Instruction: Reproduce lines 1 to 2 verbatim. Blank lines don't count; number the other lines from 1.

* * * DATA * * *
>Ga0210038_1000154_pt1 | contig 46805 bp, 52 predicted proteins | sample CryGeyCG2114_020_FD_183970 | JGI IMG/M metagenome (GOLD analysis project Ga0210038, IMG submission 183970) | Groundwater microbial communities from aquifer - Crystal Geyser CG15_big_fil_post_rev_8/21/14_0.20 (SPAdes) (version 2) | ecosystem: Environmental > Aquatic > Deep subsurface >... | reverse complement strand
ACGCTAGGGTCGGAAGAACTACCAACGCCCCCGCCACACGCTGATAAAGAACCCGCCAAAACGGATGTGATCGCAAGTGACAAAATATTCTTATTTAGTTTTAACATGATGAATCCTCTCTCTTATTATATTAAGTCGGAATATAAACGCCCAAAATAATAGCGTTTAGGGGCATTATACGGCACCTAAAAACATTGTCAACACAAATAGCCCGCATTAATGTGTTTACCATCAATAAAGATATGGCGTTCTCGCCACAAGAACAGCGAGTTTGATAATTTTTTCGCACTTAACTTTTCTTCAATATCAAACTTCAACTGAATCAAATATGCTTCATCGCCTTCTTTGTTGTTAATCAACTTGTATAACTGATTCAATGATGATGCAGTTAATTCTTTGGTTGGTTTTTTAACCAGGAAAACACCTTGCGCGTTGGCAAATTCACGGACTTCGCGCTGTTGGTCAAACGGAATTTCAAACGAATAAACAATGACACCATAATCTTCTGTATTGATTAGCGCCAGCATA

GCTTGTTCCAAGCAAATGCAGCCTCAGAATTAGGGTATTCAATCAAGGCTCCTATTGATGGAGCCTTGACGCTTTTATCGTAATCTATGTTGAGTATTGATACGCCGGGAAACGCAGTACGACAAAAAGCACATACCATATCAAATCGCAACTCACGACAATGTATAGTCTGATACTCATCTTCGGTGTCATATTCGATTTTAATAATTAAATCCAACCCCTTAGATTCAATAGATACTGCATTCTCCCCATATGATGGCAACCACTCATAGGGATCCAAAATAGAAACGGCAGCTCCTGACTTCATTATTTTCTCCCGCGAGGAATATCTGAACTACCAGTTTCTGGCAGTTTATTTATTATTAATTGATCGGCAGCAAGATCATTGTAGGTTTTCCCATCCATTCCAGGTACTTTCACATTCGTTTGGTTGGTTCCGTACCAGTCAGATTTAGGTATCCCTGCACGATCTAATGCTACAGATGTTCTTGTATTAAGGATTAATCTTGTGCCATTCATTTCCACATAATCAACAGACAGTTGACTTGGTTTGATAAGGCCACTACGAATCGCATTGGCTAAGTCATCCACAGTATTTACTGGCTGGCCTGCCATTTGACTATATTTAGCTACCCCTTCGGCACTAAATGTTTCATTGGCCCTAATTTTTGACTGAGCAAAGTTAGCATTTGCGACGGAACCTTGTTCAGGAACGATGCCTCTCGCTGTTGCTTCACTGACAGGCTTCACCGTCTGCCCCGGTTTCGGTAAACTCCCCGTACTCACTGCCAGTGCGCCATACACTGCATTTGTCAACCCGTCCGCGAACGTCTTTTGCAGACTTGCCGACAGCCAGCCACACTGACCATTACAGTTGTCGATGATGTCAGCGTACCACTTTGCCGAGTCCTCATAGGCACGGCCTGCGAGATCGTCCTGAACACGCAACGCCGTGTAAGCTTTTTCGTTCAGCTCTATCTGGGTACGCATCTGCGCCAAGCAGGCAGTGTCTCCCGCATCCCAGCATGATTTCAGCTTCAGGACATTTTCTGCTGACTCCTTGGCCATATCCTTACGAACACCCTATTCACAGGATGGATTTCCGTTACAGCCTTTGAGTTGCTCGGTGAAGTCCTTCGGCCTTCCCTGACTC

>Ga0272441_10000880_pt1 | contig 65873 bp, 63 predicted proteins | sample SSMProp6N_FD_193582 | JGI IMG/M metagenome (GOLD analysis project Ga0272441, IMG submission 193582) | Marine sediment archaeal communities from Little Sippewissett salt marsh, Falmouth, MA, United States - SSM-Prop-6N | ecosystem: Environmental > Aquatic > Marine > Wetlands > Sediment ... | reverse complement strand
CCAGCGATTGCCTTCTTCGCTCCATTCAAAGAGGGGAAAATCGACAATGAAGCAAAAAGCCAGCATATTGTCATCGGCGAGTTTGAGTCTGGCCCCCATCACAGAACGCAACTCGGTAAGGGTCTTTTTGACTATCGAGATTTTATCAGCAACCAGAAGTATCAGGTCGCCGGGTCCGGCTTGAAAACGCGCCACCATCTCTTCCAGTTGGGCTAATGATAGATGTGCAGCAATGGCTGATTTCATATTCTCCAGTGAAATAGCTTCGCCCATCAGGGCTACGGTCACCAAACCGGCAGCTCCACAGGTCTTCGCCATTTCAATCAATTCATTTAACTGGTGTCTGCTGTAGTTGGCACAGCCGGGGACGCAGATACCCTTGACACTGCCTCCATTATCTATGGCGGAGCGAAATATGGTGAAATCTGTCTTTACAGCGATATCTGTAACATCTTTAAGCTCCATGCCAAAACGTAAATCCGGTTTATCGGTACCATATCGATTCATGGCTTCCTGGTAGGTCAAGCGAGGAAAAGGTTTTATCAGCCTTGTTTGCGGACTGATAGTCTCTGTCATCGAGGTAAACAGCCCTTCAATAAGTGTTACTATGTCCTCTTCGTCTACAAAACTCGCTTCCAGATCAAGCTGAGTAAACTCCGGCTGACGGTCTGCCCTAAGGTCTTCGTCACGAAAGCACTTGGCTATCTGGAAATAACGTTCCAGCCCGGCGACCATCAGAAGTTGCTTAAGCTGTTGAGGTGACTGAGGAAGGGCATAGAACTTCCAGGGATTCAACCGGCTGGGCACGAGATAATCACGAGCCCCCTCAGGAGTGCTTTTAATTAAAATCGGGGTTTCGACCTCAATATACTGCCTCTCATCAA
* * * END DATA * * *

>Ga0210038_1000154_pt1 | contig 46805 bp, 52 predicted proteins | sample CryGeyCG2114_020_FD_183970 | JGI IMG/M metagenome (GOLD analysis project Ga0210038, IMG submission 183970) | Groundwater microbial communities from aquifer - Crystal Geyser CG15_big_fil_post_rev_8/21/14_0.20 (SPAdes) (version 2) | ecosystem: Environmental > Aquatic > Deep subsurface >... | reverse complement strand
ACGCTAGGGTCGGAAGAACTACCAACGCCCCCGCCACACGCTGATAAAGAACCCGCCAAAACGGATGTGATCGCAAGTGACAAAATATTCTTATTTAGTTTTAACATGATGAATCCTCTCTCTTATTATATTAAGTCGGAATATAAACGCCCAAAATAATAGCGTTTAGGGGCATTATACGGCACCTAAAAACATTGTCAACACAAATAGCCCGCATTAATGTGTTTACCATCAATAAAGATATGGCGTTCTCGCCACAAGAACAGCGAGTTTGATAATTTTTTCGCACTTAACTTTTCTTCAATATCAAACTTCAACTGAATCAAATATGCTTCATCGCCTTCTTTGTTGTTAATCAACTTGTATAACTGATTCAATGATGATGCAGTTAATTCTTTGGTTGGTTTTTTAACCAGGAAAACACCTTGCGCGTTGGCAAATTCACGGACTTCGCGCTGTTGGTCAAACGGAATTTCAAACGAATAAACAATGACACCATAATCTTCTGTATTGATTAGCGCCAGCATA